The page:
Dayton, Ohio and Sister City, Oiso, Japan Celebrate 50th Anniversary
This year marks the 50th anniversary of Dayton, Ohio’s sister city relationship with Oiso, Japan, and to mark the occasion, officials will welcome a delegation from Oiso to the city next summer.
Dayton actually has five sister cities around the world. “The oldest of which is Augsburg, Germany,” says Kevin Lydy, chair of the Dayton-Oiso Sister City Committee. “That [relationship] was established in 1964. Oiso, Japan is our second oldest, in 1968, and then we have three others: Holon, Israel, Sarajevo and Bosnia-Herzegovina, and then Monrovia and Liberia.”
Lydy, who teaches history at Yellow Springs High School, says developing sister city relationships with cities like Oiso are an important cultural exchange.
“The majority of our sister city relationships began with the relationship that was established with NCR,” says Lydy. “When NCR was in Dayton they had connections both in Augsburg and in Oiso. And so NCR really helped facilitate relationship.”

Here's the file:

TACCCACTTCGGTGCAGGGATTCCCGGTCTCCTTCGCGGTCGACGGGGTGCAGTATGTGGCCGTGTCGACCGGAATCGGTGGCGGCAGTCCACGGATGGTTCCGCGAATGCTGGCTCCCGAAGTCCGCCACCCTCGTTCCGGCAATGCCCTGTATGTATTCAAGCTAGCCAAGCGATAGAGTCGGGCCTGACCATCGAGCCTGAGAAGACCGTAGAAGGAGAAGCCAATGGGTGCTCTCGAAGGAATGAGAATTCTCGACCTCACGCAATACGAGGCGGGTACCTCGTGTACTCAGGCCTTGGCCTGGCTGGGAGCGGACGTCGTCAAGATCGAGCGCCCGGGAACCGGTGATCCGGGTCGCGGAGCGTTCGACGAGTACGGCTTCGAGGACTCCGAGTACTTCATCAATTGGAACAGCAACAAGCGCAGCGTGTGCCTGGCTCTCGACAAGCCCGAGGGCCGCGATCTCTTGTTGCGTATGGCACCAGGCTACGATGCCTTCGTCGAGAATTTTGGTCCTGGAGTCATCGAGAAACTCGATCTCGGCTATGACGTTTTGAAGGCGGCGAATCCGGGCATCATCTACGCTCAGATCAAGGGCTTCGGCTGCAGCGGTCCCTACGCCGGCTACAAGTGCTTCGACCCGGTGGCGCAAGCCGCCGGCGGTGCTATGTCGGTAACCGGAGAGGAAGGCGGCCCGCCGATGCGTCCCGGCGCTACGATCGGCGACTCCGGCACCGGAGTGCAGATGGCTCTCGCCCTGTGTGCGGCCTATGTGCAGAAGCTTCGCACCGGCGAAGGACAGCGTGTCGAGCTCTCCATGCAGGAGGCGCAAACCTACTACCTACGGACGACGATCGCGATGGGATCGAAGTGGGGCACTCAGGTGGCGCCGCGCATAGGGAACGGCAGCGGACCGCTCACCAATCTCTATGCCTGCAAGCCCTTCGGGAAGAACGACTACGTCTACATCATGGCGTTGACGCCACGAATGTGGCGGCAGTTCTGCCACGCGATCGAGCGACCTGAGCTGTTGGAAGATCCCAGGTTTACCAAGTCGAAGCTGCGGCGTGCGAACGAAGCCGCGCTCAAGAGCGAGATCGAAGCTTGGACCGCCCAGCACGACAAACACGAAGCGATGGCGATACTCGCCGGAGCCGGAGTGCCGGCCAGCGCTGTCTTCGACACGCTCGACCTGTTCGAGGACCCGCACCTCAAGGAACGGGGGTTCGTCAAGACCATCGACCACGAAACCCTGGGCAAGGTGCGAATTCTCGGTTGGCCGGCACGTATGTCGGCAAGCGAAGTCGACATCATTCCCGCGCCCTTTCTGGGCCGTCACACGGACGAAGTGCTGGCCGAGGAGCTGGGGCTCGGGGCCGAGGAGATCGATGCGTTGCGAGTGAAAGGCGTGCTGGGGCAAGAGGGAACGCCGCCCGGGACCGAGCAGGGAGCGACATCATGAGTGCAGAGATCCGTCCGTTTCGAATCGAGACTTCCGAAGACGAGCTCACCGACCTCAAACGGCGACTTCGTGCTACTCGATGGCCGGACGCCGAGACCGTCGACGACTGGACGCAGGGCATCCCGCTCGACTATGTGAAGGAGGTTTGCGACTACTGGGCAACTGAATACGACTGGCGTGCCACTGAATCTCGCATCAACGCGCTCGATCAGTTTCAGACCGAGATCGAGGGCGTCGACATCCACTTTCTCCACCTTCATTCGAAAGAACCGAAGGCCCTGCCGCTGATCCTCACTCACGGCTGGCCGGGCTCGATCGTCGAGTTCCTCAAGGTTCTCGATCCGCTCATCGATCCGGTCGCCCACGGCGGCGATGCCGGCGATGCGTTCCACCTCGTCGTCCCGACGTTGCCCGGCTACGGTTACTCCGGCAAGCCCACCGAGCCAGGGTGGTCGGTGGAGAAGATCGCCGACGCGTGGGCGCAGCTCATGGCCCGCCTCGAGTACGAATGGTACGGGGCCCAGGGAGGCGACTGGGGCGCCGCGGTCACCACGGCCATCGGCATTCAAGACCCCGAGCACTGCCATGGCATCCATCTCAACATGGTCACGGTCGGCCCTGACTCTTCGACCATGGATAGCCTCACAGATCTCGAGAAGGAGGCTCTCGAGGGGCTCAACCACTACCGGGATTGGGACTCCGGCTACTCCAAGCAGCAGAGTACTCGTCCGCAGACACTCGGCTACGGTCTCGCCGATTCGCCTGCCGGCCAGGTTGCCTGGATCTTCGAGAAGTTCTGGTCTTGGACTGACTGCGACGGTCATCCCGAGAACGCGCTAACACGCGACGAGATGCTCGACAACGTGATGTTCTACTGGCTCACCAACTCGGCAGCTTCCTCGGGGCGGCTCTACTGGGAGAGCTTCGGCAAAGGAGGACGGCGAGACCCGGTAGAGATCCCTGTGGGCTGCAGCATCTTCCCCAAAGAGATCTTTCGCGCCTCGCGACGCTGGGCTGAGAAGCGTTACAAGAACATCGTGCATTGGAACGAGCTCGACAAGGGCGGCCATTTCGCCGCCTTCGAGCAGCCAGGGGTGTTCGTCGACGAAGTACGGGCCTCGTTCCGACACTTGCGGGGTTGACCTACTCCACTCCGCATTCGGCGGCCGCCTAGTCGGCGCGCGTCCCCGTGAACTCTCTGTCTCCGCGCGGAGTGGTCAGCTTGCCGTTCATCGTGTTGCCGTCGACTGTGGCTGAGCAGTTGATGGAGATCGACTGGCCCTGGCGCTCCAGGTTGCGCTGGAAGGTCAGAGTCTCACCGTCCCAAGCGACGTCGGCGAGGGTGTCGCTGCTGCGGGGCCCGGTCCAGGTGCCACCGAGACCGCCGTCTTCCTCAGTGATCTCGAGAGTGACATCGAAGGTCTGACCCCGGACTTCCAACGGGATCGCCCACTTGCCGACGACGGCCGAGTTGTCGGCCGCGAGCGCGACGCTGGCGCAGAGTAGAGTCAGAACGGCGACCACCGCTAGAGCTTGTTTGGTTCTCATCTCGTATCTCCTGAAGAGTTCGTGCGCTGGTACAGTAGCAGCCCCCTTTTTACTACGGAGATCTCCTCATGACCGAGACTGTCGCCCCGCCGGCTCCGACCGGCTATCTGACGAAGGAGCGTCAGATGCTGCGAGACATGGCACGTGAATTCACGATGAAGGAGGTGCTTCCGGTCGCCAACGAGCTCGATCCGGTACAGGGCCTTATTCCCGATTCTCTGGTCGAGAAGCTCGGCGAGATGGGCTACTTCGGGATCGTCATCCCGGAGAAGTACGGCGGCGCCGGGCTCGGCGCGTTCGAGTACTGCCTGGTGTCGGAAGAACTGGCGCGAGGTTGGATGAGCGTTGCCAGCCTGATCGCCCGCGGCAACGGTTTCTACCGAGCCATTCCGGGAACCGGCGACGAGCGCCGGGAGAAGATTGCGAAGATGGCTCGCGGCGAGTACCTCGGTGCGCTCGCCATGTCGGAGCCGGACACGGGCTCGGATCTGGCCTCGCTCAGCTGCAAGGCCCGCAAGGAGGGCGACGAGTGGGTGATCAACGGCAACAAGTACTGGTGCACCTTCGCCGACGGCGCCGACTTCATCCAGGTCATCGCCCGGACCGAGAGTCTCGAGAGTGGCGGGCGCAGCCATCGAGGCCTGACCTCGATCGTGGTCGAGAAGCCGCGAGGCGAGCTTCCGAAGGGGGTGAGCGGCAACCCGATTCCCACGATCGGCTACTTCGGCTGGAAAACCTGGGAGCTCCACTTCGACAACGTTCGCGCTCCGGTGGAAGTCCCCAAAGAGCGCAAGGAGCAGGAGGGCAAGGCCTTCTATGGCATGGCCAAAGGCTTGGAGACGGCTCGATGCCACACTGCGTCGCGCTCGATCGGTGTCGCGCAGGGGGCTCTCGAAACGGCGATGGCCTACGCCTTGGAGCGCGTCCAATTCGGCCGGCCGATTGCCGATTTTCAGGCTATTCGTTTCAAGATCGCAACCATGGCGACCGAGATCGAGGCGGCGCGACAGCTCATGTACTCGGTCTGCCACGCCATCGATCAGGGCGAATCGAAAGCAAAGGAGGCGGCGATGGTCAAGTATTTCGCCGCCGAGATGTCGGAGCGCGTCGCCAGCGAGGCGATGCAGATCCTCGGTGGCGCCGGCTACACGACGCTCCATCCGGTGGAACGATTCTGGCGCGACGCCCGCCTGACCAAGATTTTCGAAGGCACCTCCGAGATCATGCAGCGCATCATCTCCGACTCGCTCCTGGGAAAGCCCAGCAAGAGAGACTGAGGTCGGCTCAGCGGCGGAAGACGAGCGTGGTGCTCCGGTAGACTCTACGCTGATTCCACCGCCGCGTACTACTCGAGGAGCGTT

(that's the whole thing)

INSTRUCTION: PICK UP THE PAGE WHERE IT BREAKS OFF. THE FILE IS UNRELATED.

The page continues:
He adds, “A lot of what it entailed was either adult or student exchanges where adults would go over, learn a little bit about those cultures. It’s really about fostering relationships, about fostering understanding, and just kind of broadening people‘s experiences of this world as opposed to be in landlocked into a particular city.”
The city of Oiso is about an hour and a half west of Tokyo according to Lydy, who describes it as a heavily traveled-to seaside town.
“It is very small, especially compared to Dayton,” he says. “They’re in the tens of thousands in the population which is very small, so financially they don’t have a lot of industry, they are a tourist town but there’s not a lot of manufacturing or other things like that, so they are struggling in trying to attract businesses to the area as well. But it’s a beautiful location. We got to go in to the mayor’s office and right out his window is the Pacific Ocean, so it’s a beautiful, beautiful town to visit.”
Lydy says he’s “always been fascinated with Japan.” Along with several visits to Oiso as part of the sister city committee, he lived in the country for two years while working as an educator--after graduating from Wittenberg University, he went to Japan to teach English as a foreign language in several elementary schools.
To celebrate the 50th year of Dayton’s sister city relationship with Oiso, Lydy, along with other committee members and city officials are planning events to welcome a visiting Oiso delegation next summer.
Follow this link to find out more about Dayton’s sister cities and updates on upcoming events.